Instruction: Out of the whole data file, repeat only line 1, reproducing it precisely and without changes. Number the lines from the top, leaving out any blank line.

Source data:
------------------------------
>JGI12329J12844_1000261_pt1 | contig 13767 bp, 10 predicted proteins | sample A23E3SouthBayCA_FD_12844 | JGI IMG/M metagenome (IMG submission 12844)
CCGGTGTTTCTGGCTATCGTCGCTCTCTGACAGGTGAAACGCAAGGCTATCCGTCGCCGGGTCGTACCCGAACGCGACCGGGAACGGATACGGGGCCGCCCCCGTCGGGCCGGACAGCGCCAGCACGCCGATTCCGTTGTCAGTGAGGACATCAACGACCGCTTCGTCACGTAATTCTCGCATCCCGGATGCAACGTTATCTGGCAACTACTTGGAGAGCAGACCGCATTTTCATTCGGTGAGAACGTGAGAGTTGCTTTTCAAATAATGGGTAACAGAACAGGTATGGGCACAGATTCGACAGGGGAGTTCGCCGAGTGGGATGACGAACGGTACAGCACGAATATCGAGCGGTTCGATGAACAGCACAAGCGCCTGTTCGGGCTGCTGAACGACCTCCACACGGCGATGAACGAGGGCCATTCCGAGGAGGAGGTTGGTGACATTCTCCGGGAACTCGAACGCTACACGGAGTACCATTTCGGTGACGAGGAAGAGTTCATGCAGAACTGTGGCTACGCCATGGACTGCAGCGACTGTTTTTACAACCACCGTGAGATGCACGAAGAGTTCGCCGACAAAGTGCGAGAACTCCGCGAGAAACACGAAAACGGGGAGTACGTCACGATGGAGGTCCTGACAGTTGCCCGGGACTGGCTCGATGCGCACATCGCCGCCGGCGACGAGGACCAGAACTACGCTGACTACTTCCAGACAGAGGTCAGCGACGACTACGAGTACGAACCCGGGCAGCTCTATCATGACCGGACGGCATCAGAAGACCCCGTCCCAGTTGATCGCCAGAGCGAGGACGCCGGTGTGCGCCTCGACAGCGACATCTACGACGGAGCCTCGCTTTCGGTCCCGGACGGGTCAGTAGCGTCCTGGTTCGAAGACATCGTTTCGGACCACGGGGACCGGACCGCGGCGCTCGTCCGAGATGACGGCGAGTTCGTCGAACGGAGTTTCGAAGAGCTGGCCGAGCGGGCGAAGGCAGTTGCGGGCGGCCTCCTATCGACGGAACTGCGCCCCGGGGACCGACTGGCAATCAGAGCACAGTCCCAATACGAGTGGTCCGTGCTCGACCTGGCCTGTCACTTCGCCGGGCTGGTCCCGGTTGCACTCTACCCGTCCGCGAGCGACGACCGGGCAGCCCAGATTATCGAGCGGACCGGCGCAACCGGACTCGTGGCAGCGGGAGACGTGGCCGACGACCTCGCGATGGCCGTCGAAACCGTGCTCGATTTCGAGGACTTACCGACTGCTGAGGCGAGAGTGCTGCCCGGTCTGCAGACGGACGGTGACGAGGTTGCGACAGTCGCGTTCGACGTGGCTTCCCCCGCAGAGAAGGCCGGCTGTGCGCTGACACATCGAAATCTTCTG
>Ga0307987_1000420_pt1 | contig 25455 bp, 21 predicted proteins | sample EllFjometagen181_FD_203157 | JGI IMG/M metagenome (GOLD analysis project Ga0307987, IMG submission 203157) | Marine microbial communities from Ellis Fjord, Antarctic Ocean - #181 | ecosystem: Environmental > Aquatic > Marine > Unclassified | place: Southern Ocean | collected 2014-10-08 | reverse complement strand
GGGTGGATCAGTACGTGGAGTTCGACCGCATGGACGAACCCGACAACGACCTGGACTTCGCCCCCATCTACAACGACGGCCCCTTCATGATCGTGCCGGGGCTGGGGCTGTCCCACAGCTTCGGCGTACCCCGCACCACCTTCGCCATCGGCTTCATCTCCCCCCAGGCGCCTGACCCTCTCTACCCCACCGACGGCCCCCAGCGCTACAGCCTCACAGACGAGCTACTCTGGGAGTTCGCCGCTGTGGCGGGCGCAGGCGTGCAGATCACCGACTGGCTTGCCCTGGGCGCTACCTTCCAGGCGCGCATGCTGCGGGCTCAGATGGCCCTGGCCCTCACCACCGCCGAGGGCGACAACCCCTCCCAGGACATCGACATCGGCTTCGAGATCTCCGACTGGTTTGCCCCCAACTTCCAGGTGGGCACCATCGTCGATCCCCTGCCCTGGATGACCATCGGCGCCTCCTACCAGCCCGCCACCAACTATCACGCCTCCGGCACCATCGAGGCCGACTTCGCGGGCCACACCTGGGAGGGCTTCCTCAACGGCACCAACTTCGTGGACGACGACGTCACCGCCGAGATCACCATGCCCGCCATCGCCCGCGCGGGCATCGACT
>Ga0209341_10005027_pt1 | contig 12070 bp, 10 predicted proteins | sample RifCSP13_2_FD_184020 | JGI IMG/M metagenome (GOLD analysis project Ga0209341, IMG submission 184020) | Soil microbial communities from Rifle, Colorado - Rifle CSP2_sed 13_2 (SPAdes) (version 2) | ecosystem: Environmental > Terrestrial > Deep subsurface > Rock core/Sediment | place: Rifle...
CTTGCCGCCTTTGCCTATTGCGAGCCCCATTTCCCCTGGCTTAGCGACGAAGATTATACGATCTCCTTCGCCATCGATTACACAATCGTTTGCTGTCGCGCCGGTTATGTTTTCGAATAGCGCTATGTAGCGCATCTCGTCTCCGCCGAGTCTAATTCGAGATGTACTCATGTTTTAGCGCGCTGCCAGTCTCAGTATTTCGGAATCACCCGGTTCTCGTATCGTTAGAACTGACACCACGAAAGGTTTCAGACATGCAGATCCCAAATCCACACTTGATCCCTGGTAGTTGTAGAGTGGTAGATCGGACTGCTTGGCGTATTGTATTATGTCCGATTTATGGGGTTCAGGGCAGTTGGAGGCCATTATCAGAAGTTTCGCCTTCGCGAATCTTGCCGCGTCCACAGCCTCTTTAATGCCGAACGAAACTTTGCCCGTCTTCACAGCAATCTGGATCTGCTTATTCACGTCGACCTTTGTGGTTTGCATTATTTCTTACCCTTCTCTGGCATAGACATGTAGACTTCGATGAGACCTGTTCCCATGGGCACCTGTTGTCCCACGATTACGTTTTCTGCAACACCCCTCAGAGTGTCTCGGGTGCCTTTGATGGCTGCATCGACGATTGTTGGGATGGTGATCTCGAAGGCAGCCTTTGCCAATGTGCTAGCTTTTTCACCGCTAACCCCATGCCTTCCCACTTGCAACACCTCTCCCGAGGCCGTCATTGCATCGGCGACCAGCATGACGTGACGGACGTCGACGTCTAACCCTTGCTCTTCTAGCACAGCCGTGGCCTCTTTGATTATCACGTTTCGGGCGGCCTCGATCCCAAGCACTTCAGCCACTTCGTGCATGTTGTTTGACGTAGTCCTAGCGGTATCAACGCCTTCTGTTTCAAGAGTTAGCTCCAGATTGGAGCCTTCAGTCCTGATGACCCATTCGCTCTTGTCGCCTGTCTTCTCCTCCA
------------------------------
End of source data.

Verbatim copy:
>JGI12329J12844_1000261_pt1 | contig 13767 bp, 10 predicted proteins | sample A23E3SouthBayCA_FD_12844 | JGI IMG/M metagenome (IMG submission 12844)